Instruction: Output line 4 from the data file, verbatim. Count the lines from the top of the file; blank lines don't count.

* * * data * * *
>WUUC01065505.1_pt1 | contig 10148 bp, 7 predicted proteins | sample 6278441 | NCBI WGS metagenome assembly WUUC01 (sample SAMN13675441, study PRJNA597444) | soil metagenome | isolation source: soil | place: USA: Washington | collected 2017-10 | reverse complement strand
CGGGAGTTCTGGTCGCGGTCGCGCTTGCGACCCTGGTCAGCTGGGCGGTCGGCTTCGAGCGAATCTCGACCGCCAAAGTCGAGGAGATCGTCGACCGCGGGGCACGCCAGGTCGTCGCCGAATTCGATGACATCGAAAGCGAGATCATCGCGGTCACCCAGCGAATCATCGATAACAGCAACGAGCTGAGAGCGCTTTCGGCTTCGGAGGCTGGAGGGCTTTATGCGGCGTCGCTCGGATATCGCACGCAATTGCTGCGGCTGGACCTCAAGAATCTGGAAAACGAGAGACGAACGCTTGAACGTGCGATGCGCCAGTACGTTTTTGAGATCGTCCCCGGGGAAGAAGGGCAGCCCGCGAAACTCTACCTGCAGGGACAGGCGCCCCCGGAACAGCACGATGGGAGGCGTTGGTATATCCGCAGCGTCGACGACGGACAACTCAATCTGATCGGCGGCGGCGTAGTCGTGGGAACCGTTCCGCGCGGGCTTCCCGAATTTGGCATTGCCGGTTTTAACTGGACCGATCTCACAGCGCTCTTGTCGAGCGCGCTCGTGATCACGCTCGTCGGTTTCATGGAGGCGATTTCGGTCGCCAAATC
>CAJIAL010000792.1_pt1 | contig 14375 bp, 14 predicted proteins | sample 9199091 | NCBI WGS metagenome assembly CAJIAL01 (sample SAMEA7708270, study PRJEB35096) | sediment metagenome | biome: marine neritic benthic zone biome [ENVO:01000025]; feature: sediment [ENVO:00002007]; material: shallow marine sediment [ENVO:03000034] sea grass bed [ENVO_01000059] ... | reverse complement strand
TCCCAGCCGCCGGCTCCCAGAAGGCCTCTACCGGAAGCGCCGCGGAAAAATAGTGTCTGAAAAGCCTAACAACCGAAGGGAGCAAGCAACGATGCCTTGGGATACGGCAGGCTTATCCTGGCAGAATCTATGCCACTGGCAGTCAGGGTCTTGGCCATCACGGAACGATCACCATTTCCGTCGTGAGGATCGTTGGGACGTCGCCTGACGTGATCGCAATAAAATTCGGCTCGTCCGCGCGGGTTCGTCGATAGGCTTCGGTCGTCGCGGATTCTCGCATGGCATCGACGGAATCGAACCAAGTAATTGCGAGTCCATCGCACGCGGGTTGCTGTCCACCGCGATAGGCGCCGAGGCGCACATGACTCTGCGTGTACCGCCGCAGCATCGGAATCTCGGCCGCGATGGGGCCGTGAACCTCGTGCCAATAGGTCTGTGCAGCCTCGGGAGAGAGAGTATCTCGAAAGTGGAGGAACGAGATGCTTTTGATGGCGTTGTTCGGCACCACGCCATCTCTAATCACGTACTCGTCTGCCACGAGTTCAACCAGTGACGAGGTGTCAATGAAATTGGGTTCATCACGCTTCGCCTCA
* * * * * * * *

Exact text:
TCCCAGCCGCCGGCTCCCAGAAGGCCTCTACCGGAAGCGCCGCGGAAAAATAGTGTCTGAAAAGCCTAACAACCGAAGGGAGCAAGCAACGATGCCTTGGGATACGGCAGGCTTATCCTGGCAGAATCTATGCCACTGGCAGTCAGGGTCTTGGCCATCACGGAACGATCACCATTTCCGTCGTGAGGATCGTTGGGACGTCGCCTGACGTGATCGCAATAAAATTCGGCTCGTCCGCGCGGGTTCGTCGATAGGCTTCGGTCGTCGCGGATTCTCGCATGGCATCGACGGAATCGAACCAAGTAATTGCGAGTCCATCGCACGCGGGTTGCTGTCCACCGCGATAGGCGCCGAGGCGCACATGACTCTGCGTGTACCGCCGCAGCATCGGAATCTCGGCCGCGATGGGGCCGTGAACCTCGTGCCAATAGGTCTGTGCAGCCTCGGGAGAGAGAGTATCTCGAAAGTGGAGGAACGAGATGCTTTTGATGGCGTTGTTCGGCACCACGCCATCTCTAATCACGTACTCGTCTGCCACGAGTTCAACCAGTGACGAGGTGTCAATGAAATTGGGTTCATCACGCTTCGCCTCA